Thursday, April 21, 2011

Gurung's music and others


The Gurung have a rich tradition of music and culture. The Gurung have established the system of Rodhi which is a little similar to modern discothèques, where young people meet and share their views in music and dancing. They have their own music and dancing history. Some musical dances such as Ghatu and Chudka are still in existence. In many Gurung villages they are still performing these types of musical dances, which are performed either in a solo or in a groups. Gurung films have been produced which promote these musical dances.


Though only about half a million in number, the Gurung people have made distinct and immense contributions to history and culture and have demonstrated an unwavering commitment to world peace and progress. At present, the majority of Gurungs live in Nepal, where they form one of the many ethnic groups in the country. In Nepal, Gurungs have and continue to play significant roles in all spheres of the country’s development. Outside Nepal, many Gurungs, some in their renowned role as Gurkha soldiers, have lived and been exposed to diverse world cultures in areas as different as Bhutan, Europe, Hong-Kong, India, Japan, Korea, and the United States of America. In Nepal, Gurungs can be divided into two categories, highlanders and lowlanders (though Gurungs are predominantly highlanders). Highlanders living on the slopes of Himalayas still rely heavily on a pastoral and agricultural way of life. They grow rice, wheat, maize, millet and potatoes, normally on terraced mountain slopes. They also derive subsistence from sheep breeding for meat and wool, using fierce mastiffs as sheepdogs.

Many Gurung families, however, have another important source of income — the pensions and salaries of family members who are in the army. Among them are the legendary fighters of the British Gurkha Regiment, who were honored with Victoria Crosses for their bravery. Indeed Gurungs are renowned for their role as Gurkha soldiers, making unparalleled contributions in far flung places such as Europe during World Wars I and II, Burma, Malaysia, the Falklands, Africa, and India. Most recently,[ Gurungs have participated and continue to participate in most United Nations peacekeeping missions throughout the world.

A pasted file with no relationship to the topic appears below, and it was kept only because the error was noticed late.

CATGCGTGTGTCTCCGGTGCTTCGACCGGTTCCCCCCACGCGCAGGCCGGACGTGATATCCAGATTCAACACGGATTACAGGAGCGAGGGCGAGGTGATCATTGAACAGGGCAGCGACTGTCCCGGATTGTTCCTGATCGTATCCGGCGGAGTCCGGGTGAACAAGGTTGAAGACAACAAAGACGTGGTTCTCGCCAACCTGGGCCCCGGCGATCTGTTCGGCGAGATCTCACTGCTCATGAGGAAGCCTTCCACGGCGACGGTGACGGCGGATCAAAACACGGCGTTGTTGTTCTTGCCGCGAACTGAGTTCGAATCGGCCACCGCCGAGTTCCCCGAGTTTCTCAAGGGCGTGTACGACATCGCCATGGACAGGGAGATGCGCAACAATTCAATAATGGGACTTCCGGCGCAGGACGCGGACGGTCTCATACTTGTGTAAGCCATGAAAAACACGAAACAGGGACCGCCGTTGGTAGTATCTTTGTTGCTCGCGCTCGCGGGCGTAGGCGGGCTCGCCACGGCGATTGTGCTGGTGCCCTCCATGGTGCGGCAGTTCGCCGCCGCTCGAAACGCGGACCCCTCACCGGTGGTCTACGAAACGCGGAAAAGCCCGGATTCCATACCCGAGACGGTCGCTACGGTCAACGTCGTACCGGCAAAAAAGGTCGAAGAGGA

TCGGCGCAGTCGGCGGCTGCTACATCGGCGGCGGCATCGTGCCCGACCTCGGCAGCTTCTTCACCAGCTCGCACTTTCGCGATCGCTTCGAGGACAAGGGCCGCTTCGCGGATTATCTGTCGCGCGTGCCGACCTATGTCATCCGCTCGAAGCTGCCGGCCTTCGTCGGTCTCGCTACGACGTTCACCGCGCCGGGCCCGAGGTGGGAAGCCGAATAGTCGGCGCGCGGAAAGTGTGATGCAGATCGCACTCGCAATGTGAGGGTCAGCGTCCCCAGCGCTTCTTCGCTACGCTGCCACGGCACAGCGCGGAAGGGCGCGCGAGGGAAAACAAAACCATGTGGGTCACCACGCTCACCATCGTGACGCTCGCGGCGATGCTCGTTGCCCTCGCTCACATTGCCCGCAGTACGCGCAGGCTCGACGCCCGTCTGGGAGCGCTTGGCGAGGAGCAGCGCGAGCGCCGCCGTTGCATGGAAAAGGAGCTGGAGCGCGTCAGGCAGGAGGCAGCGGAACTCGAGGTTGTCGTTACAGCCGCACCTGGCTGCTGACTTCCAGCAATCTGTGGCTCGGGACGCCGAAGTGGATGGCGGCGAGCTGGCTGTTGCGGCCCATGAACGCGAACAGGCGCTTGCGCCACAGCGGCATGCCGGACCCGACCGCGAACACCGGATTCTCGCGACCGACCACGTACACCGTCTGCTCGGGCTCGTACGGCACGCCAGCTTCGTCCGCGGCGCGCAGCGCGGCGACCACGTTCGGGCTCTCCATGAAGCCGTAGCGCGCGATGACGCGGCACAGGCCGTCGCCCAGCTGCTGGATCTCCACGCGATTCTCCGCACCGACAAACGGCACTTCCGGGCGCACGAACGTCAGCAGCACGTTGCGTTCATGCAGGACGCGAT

Despite many pushes and pulls of modern day life, Gurungs are increasingly eager to learn, preserve, and celebrate their distinct cultural heritage and practices. This includes not only the various belief systems and cultural practices surrounding festivals, birth, marriage, and death rituals, but also the Gurungs’ own language Tamu Kwei, generally considered a Tibeto-Burman dialect. This focus on Gurung culture continues to provide invaluable insights and inspiration toward the future.

In an ever more interdependent world, Gurungs face the challenge of balancing the preservation of their unique cultural heritage with adaptation to the demands of modern life. The majority of Gurungs still struggle for basic opportunities to improve their livelihoods. As in the past, Gurungs need to invest in opportunities that build on their well-known attributes as people who are hard working, trustworthy, adaptable, and quick-learners in meeting the challenges of modern life in Nepal and beyond its boundaries. Gurungs seek support and guidance from individuals, institutions, and governments. As of 2001, the literacy rate among Gurungs was 59.79%.

Lachhiman Gurung, VC (born 30 December 1917) is a Nepalese recipient of the Victoria Cross, the highest and most prestigious award for gallantry in the face of the enemy that can be awarded to British and Commonwealth forces.